The company’s witness testified that the final inspection certification was accurate and that work performed before the inspection—though not recorded—was authorized. The administrative law judge determined that the FAA had not met its burden of proving intentional falsification and reversed the sanction of revocation. (The ALJ did, however, find other violations and ordered an indefinite suspension of AeroBearings certificate.) On appeal, the full Board reversed the law judge and reinstituted the emergency revocation.
On the issue of falsification, the NTSB first reviewed its long-standing standard for determining intentional falsification: “The [FAA] must prove the respondent (1) made a false representation, (2) in reference to a material fact, and (3) had knowledge of its falsity.” The NTSB has previously determined that omissions can constitute the first prong of this test (false representation) and that certain omissions can be determined to be “material”; that is, if they could “affect decisions inspectors, mechanics, or operators make concerning work on the aircraft.”
Intent to Falsify
Previously, however, the Board has required the credibility of the maintenance personnel making the entry to be determined before concluding that the third prong of the test was met: that the person had knowledge of the falsity. This case makes new law in that regard. After dismissing the administrative law judge’s credibility determinations, saying they were arbitrary and capricious (in all my years on the Board, I can’t recall a case where a law judge’s credibility determinations were found to be arbitrary and capricious), the decision states: “This case provides the Board with an opportunity to expressly expand the Board’s 'willful disregard' standard…to mechanic intentional falsification cases.” This means that a mechanic can be found to have intentionally falsified a maintenance logbook entry because of omissions he had intentionally made—even if there was no proven intent to falsify.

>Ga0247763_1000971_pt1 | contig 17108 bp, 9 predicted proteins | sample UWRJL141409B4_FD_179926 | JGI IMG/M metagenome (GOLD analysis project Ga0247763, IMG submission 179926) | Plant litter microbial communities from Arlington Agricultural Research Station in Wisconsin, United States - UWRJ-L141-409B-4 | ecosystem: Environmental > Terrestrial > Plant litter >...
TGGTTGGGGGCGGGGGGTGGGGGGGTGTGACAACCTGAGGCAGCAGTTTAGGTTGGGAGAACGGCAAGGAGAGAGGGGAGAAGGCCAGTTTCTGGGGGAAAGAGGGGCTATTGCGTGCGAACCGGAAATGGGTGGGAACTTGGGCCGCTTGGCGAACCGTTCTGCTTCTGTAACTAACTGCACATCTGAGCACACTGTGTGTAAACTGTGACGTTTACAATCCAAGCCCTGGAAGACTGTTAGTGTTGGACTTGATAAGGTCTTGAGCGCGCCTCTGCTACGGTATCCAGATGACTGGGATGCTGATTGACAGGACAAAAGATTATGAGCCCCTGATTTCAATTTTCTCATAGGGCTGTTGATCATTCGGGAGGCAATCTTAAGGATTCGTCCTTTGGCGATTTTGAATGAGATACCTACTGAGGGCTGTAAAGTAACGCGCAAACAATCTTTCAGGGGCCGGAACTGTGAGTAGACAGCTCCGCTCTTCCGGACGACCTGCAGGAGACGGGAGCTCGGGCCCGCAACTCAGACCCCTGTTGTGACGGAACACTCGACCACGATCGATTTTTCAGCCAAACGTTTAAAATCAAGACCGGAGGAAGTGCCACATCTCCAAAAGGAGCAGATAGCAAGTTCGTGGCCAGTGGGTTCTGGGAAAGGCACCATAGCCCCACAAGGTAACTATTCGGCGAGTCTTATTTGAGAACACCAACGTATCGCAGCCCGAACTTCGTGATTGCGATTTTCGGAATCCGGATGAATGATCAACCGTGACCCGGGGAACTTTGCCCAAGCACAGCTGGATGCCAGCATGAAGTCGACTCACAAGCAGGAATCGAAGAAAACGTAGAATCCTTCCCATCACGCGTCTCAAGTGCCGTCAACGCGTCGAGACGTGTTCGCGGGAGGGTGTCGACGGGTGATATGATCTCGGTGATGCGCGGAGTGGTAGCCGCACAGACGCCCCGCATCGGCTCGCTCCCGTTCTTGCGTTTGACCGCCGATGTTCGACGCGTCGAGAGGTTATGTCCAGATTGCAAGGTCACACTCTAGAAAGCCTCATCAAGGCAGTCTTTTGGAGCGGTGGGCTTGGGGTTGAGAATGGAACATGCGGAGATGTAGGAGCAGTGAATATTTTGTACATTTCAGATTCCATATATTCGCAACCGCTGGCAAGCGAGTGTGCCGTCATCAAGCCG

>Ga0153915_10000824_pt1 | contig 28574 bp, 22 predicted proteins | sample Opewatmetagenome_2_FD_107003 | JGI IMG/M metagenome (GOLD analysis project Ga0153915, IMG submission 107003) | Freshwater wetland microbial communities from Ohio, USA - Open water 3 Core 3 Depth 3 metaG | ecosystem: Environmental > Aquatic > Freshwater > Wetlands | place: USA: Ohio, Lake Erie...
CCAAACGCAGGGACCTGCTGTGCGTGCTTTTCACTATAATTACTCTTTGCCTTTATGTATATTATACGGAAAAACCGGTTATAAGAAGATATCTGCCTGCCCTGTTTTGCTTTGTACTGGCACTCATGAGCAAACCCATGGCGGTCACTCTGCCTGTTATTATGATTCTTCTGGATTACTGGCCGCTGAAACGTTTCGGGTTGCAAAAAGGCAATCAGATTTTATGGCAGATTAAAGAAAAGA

In that regard, the decision states: “When a repair shop does maintenance work…it must be scrupulously accurate in its records. This [repair station], by admittingly picking and choosing what to include in its records and leaving it up to the FAA and end user to guess as to whether the records contained the full and complete record of maintenance done on the aircraft, exhibited a willful disregard for the FARs, which were established to promote aviation safety.”